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Only seven percent of Detroit Public-School 8th Graders found proficient in reading

By Catholic Online (NEWS CONSORTIUM)
December 12th, 2012
Catholic Online (www.catholic.org)

In a troubling sign about public school education in major urban centers in the U.S., according to the U.S. Department of Education, only seven percent of the eighth graders in Detroit are grade-level proficient or better in reading.

LOS ANGELES, CA (Catholic Online) - Even worse, Detroit public-school eighth graders do even worse in math than they do in reading. While only 7 percent scored highly enough on the department's National Assessment of Educational Progress test in 2011, according to the Department of Education, to be rated "proficient" or better in reading, only four percent scored highly enough to be rated "proficient" or better in math.

Statewide in Michigan, only 32 percent of public-school eighth graders scored grade-level proficient or better in reading, and only 31 percent scored grade-level proficient or better in math.

All in all, 68 percent of Michigan public-school eighth graders are not proficient in reading and 69 percent are not proficient in math.

Michigan's public school system has shown no improvement at all in teaching children how to read over the past several years. In 2002 just as in 2011, according to the U.S. Department of Education, only 32 percent of Michigan public-school eighth graders scored proficient or better in reading.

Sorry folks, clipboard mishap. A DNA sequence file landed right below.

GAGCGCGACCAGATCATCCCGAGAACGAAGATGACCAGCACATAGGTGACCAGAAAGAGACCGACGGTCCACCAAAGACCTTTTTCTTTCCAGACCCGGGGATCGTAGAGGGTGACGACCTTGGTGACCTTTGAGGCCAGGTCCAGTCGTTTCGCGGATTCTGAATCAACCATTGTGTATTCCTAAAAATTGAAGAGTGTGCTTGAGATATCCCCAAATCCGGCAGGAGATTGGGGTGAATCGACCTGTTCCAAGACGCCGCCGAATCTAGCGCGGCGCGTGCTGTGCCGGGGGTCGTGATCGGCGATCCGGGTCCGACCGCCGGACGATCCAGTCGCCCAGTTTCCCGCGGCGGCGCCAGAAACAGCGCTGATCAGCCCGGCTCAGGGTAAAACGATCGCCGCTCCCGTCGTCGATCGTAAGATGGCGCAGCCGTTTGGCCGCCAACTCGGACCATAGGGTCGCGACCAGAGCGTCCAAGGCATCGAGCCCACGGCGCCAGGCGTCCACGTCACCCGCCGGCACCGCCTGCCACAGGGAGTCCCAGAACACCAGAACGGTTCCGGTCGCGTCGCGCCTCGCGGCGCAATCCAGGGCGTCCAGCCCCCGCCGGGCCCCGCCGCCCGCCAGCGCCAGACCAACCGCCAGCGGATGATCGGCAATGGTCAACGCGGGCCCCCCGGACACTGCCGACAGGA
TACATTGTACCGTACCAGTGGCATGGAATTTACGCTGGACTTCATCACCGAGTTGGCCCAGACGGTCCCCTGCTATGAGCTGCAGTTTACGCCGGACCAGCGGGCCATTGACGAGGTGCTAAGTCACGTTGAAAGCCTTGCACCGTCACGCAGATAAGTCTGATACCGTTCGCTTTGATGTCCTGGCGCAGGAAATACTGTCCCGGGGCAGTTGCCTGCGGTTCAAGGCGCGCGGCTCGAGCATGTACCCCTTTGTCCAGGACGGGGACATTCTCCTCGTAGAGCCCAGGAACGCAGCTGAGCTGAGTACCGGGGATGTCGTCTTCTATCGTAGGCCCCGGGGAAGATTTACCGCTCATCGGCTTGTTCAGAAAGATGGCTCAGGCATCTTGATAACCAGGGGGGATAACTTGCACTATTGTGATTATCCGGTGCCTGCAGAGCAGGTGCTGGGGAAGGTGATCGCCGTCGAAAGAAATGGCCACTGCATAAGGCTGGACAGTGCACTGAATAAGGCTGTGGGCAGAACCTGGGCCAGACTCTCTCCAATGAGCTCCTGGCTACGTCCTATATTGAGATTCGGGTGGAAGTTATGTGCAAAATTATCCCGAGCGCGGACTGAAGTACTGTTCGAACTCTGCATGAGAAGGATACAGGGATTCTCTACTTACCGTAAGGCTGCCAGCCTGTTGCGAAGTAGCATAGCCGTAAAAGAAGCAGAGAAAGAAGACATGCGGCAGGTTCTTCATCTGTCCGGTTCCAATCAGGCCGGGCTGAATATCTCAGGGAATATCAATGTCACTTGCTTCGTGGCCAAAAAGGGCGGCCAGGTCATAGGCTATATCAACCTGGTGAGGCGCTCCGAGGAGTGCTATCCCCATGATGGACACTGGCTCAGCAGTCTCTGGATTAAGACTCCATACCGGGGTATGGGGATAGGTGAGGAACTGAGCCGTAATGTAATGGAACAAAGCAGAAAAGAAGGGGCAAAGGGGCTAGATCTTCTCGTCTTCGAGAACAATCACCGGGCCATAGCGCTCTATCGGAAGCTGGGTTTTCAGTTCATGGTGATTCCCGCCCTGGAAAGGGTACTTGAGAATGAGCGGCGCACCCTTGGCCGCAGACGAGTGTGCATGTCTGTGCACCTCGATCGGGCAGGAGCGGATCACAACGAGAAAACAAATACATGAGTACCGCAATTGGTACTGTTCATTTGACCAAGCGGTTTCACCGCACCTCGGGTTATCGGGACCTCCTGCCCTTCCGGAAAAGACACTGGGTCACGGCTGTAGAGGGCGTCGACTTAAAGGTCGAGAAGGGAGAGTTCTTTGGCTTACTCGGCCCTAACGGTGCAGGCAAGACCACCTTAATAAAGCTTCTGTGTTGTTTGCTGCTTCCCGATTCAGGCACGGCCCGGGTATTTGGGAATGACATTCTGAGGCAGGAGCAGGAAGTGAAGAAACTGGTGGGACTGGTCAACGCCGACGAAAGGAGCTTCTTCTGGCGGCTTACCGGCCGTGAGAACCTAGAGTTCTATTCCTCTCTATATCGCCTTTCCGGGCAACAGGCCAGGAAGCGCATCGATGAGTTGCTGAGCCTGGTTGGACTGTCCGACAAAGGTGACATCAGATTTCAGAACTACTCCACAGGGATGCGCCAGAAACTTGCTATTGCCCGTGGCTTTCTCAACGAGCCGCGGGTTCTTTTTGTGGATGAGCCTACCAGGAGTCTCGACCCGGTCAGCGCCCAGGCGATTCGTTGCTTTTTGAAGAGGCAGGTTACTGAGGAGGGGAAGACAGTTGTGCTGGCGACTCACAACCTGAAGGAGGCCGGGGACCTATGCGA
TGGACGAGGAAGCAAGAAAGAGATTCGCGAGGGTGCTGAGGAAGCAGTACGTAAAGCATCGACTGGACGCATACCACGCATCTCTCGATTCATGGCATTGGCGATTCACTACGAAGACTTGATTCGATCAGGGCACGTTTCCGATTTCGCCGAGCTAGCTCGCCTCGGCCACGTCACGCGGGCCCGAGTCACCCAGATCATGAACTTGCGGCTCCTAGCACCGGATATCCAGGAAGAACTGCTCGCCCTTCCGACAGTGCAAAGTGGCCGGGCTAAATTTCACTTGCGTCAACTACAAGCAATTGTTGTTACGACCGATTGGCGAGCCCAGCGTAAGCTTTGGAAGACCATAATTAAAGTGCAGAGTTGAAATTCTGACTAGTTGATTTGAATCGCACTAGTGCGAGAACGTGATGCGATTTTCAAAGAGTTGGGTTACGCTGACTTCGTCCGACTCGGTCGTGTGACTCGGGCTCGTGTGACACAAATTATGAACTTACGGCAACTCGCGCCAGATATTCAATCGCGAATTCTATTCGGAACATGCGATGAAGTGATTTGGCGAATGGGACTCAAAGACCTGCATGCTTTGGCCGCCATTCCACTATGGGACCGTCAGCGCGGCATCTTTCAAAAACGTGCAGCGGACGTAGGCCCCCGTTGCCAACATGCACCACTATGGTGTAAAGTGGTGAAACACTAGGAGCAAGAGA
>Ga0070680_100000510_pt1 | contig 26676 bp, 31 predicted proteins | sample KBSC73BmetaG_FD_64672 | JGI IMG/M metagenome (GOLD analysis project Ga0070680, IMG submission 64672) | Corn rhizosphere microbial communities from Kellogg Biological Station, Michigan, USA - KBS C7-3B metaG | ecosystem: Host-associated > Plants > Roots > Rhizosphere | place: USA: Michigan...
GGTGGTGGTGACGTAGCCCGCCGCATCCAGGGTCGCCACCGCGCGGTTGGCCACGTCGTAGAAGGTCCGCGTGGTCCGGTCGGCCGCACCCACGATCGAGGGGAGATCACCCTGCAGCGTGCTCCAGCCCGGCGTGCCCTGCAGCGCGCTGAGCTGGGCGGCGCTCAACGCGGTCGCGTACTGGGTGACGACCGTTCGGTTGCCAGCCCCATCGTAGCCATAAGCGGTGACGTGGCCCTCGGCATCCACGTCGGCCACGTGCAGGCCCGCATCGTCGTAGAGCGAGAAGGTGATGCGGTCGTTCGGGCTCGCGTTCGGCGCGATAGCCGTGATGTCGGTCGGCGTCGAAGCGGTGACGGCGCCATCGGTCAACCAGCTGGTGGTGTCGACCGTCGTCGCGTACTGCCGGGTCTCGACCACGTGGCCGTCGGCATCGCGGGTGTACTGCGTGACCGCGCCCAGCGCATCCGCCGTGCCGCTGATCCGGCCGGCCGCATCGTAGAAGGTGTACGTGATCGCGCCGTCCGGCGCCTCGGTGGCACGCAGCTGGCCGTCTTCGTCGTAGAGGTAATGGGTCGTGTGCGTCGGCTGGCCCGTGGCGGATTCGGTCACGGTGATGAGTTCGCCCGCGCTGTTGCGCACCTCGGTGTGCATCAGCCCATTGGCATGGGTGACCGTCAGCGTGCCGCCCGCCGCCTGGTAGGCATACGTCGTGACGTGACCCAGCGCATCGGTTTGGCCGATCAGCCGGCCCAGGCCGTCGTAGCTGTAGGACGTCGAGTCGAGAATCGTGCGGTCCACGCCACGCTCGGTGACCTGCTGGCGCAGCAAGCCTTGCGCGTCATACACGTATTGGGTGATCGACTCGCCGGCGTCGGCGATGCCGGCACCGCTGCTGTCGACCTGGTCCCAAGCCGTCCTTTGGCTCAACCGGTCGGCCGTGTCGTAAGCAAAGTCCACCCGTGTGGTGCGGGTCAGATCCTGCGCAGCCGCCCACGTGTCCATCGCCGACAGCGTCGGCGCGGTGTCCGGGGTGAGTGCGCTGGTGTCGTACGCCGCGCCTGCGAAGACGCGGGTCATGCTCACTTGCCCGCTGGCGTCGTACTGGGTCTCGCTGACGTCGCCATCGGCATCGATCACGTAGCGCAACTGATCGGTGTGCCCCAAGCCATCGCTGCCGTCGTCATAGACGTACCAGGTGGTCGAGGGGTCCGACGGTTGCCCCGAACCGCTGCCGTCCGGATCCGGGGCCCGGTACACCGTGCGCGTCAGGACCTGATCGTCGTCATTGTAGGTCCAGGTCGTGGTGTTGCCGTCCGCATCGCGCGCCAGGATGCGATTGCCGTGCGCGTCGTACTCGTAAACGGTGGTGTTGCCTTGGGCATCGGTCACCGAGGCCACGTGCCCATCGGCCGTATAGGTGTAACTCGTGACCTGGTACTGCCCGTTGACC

The one bright spot is that the state's public schools have made a slight improvement in teaching math. In 2000, only 28 percent of Michigan public-school eighth graders were proficient or better in math. By 2011, that had inched up to 31 percent.

In related news: Some public school teachers in the City of Detroit and around the state of Michigan are reportedly taking a vacation or a sick day today to protest right-to-work legislation likely to be approved by the state legislature.

Under the current laws, Michigan public school teachers must pay dues to the teachers' union. If the right-to-work law is enacted, Michigan public-school teachers will be free to join the union and pay dues to it if they wish -- but they will also be free not to join the union and not to pay it dues.

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